Where Has This Worked? Where Might It Work in the Future?
Redevelopment of the State’s urban areas for residential purposes has been a “happening event” in Hudson County, where property values on lands without access to the Hudson River have skyrocketed. Old, decaying freight yards, abandoned obsolete buildings, the remnants of the 19th century which served the City of New York, have been swept away by new development, which has added hundreds of new housing units, rehabilitated thousands of older buildings, and generally given cities like Hoboken and Jersey City a whole new lease on life. In fact, in the development community, Hudson County is referred to as the “Gold Coast,” and pointed to as an illustration of what happens when demand and location get together. Even in these areas which have not experienced any shortage of crime, e.g., Jersey City, the shear attractiveness of the area and its convenience to New York City have outweighed any other kinds of concerns. But beyond the Gold Coast, where can a developer go to reap the rewards which are inherent in meeting the housing needs of the new wave of New Jerseyians?
One illustration is Perth Amboy, New Jersey. Twenty years ago, Perth Amboy, once the proud colonial capital of East Jersey, was characterized by all the urban ills which plagued other urban areas in New Jersey. Empty factories, shut down smelters, vacant land, high unemployment, not much of a future: but this was Perth Amboy, 1980.
Earlier this year, Joseph Vas, the current Mayor of Perth Amboy, unveiled a striking plan for the total redevelopment of this Middlesex County city. Instead of boarded up buildings, there were new apartment buildings, shops, restaurants, fountains, historic banners and flags. And, unlike many illustrations of bold new redevelopment plans, this was accompanied by a real New Jersey developer, plunking down real hard cash. The Kushner Companies had agreed to spend upwards of $600 million as part of the first phase of the redevelopment of Perth Amboy. In exchange, some 2,000 housing units, thousands of square feet of shops and restaurants, a new ferry connection – all very real, all backed by real money and real engineering, real planning, real agreements. This ambitious public/private partnership, with leadership from the city, state money, federal dollars, and most importantly, private dollars, will transform Perth Amboy over the next ten years. And this is merely the first phase of an ambitious citywide redevelopment plan, for which there is upwards of $1 billion in state and private money already committed. What happened in Perth Amboy? Why? And for the development community, can it continue to happen elsewhere?
Perth Amboy demonstrates creative use of the state’s investment, local redevelopment agency effort, but most of all, committed and dedicated leadership on the part of the key political leaders. The same problems that confront every other urban area, including contaminated soil, poor schools, high crime rate, infrastructure difficulties and a bad image, confronted Perth Amboy, but in that municipality, the problems are being addressed and investments are being made.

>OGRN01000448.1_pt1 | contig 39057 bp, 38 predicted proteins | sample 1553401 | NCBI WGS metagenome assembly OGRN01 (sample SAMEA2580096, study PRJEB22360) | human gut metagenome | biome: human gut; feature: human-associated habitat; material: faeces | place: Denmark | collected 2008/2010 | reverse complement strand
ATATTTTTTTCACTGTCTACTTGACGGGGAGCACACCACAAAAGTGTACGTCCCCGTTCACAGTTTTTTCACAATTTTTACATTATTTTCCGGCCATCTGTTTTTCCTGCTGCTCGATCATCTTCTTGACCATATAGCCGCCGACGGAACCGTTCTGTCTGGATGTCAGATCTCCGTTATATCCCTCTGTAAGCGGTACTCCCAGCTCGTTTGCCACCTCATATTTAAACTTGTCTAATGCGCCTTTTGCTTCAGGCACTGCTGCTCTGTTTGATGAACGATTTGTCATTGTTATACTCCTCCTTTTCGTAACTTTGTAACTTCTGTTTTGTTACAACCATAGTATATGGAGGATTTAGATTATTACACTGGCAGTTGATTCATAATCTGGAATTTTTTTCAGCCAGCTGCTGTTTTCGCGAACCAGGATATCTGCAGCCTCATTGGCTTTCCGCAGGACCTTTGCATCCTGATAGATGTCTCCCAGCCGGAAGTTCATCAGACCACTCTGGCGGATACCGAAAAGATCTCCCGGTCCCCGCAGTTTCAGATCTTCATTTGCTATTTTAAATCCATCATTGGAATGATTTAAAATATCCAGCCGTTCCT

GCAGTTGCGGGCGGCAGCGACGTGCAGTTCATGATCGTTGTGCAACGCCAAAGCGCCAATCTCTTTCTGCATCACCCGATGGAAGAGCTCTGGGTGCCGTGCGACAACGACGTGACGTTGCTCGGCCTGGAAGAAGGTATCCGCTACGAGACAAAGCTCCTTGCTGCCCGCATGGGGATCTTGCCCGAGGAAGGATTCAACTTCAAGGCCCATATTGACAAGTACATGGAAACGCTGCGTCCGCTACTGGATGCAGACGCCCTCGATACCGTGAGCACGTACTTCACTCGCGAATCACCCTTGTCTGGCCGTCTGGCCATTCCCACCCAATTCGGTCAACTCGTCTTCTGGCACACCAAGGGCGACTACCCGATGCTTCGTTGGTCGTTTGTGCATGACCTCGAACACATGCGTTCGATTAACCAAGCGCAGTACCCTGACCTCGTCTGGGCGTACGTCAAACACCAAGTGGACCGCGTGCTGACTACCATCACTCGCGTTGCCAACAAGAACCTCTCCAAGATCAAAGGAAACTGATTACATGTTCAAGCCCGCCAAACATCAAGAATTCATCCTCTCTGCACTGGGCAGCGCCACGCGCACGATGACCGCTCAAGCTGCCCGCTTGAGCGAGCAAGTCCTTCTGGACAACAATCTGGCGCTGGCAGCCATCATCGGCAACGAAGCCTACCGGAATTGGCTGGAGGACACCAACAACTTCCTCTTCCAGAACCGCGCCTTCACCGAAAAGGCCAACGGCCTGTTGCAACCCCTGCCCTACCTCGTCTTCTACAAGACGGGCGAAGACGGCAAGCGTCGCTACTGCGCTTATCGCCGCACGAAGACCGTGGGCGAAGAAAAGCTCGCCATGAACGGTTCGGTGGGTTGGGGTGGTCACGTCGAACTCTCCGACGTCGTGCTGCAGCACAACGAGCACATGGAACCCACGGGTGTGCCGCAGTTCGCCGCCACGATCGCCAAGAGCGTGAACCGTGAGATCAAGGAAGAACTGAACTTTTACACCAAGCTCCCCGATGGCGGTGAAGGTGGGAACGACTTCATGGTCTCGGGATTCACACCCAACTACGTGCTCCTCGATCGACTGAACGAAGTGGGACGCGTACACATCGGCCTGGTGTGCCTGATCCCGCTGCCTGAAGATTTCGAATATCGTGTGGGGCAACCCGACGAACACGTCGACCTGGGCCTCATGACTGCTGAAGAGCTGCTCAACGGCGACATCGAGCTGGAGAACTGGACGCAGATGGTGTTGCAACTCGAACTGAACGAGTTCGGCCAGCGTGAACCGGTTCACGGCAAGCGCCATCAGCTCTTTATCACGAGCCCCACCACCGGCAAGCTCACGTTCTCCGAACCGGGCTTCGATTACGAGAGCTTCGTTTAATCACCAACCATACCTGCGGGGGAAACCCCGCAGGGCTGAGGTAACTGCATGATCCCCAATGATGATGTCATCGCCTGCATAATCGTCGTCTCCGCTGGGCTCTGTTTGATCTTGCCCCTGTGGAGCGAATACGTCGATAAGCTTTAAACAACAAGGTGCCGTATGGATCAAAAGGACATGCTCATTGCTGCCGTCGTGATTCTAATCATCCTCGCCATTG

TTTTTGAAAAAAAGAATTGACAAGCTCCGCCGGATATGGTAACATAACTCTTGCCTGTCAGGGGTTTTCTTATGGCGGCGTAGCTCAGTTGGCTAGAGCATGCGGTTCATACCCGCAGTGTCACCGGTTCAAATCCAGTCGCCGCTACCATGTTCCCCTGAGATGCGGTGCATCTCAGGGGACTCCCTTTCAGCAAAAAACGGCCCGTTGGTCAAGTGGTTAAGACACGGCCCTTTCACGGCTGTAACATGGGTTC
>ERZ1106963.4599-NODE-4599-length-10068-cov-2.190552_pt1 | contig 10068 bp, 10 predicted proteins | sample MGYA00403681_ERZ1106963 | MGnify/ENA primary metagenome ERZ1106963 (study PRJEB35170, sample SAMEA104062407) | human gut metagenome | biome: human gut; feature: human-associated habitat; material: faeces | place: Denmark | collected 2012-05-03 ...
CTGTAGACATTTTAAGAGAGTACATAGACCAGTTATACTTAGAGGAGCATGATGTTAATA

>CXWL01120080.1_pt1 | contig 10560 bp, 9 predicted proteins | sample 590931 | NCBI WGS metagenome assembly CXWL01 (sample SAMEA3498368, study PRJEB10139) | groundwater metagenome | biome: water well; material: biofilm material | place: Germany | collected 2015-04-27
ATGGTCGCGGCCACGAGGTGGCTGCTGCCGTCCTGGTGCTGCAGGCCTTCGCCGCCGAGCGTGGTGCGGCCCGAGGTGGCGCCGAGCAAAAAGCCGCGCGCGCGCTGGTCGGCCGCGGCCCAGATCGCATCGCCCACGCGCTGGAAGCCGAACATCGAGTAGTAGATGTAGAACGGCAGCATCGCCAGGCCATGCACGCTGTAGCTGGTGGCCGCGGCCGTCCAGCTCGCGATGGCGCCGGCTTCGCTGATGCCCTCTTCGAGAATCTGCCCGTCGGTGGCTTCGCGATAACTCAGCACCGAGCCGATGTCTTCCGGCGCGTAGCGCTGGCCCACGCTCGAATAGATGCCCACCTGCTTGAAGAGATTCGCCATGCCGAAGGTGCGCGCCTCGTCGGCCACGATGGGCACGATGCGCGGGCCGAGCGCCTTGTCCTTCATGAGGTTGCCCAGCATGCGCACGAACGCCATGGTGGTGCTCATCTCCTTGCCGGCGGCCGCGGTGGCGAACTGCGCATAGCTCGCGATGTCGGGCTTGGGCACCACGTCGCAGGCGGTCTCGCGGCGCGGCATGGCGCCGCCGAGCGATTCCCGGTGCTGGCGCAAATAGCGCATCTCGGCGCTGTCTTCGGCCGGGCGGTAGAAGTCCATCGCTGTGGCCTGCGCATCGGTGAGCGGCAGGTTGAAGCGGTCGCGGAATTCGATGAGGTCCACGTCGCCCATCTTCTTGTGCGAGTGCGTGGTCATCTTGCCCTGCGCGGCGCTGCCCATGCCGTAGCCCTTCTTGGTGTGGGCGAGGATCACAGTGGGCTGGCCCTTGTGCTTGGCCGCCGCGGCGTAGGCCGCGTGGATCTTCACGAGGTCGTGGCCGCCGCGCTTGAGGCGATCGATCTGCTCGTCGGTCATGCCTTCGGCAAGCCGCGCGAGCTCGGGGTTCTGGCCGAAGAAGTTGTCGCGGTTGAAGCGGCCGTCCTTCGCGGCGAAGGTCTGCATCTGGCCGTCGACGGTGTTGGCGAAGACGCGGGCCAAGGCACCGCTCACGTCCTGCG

Where Do We Go from Here?
We have a building industry which is capable of building as many units per year as there is demand; we have plenty of demand; but we have not had much in the way of available, developable land. The environmental community and the state policy makers want ex-urban growth closed off, and that growth directed towards the cities. There are enough examples of how this can be accomplished to give some policy makers and business leaders hope. But the illustrations also indicate the difficulties and underscore what needs to be done.
1.•The costs of clearance and rebuilding are much higher than people care to admit. Yes, Perth Amboy is the recipient of approximately $1 billion in state, federal and private investment funds. It is going to make a difference in that community, but in reality, that is only a fraction of what is needed in order to complete the rehabilitation of the city and make it a destination for the future. Yes, it is a good start. But it is only a start, and in order to replicate the Perth Amboy experience statewide, very substantial enhancements would have to be made in funding levels for both state and local expenditures for the development community to be incentivised to make the kind of investments which the Kushner organization has made in Perth Amboy.
2.•Political leadership has got to be available. There were many local political leaders who had been elected, governed, and retired in Perth Amboy. Many of them had articulated a vision of rebirth of the City. Mayor Vas has been able to carry it off, which is a tribute to his political skills and determination. However, in order to do this in the remainder of New Jersey’s urban areas, local governments will need to find equivalent political leadership. There really is no magic here, but firm, dedicated, committed and intelligent political leadership is an absolutely key ingredient if redevelopment is to take place.
3.•The State has to provide better training and more tools. Redevelopment is a time consuming, difficult, demanding process. Most urban and first tier suburban communities don’t have the in-place technical team available to help do the job. The Department of Community Affairs would really need to put together a team of experts who could come in to any municipality and provide technical assistance, information, advice, and patient assistance over an extended period of time for any community that needed the help to redevelop.
Will we accommodate nearly one million new people in New Jersey via a process of urban revitalization alone? Probably not. New Jersey needs a balanced growth policy to include development of additional opportunities throughout the state, but urban areas can serve as a means of meeting some of New Jersey’s housing and employment needs, and certainly far more than has been the case over the last two decades. But no one should downplay the complexities, difficulties or costs of such an effort.